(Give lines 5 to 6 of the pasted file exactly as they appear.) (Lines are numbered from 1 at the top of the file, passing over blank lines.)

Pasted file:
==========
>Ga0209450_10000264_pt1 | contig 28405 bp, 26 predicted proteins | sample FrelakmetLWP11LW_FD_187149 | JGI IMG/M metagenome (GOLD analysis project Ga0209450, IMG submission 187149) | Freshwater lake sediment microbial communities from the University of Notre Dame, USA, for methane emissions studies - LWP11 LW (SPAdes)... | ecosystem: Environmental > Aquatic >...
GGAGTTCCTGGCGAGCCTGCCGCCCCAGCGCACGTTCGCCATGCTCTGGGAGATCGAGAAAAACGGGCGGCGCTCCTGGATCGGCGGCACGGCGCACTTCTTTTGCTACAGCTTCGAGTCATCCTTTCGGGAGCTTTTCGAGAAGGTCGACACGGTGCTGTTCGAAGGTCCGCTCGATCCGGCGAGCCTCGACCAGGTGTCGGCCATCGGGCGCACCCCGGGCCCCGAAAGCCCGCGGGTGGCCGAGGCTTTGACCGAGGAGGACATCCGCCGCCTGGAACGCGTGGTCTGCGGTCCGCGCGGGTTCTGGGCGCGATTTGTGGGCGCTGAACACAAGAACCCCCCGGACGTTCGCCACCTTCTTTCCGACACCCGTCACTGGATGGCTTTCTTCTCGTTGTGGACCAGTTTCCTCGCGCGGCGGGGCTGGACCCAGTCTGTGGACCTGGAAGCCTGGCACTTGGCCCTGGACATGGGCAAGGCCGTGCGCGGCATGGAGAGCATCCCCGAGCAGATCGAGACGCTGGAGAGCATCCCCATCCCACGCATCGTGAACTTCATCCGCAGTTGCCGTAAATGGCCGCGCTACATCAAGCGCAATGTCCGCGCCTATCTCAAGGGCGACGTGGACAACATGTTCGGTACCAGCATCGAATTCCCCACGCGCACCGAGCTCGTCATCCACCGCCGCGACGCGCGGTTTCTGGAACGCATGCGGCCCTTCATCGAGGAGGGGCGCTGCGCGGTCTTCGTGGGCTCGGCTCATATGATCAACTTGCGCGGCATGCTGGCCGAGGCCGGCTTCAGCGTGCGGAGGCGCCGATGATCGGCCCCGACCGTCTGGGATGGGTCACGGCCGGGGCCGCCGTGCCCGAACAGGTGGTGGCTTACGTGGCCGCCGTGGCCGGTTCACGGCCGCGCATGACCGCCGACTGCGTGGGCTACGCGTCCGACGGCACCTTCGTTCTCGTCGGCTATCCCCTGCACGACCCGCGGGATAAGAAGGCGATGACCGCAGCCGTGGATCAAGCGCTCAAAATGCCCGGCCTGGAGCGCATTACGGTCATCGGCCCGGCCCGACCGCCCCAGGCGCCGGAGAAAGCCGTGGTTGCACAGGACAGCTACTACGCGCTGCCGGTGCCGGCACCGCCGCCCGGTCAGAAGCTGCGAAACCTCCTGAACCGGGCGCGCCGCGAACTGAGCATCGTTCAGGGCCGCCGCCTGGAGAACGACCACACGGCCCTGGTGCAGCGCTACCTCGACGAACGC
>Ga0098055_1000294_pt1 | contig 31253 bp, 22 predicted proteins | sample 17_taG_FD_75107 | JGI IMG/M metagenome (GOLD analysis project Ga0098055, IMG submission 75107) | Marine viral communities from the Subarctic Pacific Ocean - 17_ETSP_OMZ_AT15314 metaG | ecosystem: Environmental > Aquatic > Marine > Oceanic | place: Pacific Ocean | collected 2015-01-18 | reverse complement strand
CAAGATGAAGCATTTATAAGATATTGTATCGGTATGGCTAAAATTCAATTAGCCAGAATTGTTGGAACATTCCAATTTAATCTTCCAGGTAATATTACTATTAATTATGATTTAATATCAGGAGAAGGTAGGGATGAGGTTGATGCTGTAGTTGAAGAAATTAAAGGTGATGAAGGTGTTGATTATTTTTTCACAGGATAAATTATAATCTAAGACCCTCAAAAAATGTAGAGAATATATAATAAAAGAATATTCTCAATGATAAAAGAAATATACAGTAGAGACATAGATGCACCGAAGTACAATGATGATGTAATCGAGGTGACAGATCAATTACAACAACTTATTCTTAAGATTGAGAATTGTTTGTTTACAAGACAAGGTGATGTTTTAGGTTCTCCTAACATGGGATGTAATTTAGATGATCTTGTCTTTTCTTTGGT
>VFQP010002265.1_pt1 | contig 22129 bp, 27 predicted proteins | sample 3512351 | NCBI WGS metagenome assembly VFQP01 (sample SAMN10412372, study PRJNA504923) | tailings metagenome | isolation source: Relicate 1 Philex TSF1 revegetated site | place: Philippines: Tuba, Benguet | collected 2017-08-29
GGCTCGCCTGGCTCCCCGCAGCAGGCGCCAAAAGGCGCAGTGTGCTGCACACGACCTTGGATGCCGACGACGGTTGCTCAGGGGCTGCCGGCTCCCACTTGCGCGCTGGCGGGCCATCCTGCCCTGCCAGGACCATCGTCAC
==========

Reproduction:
>VFQP010002265.1_pt1 | contig 22129 bp, 27 predicted proteins | sample 3512351 | NCBI WGS metagenome assembly VFQP01 (sample SAMN10412372, study PRJNA504923) | tailings metagenome | isolation source: Relicate 1 Philex TSF1 revegetated site | place: Philippines: Tuba, Benguet | collected 2017-08-29
GGCTCGCCTGGCTCCCCGCAGCAGGCGCCAAAAGGCGCAGTGTGCTGCACACGACCTTGGATGCCGACGACGGTTGCTCAGGGGCTGCCGGCTCCCACTTGCGCGCTGGCGGGCCATCCTGCCCTGCCAGGACCATCGTCAC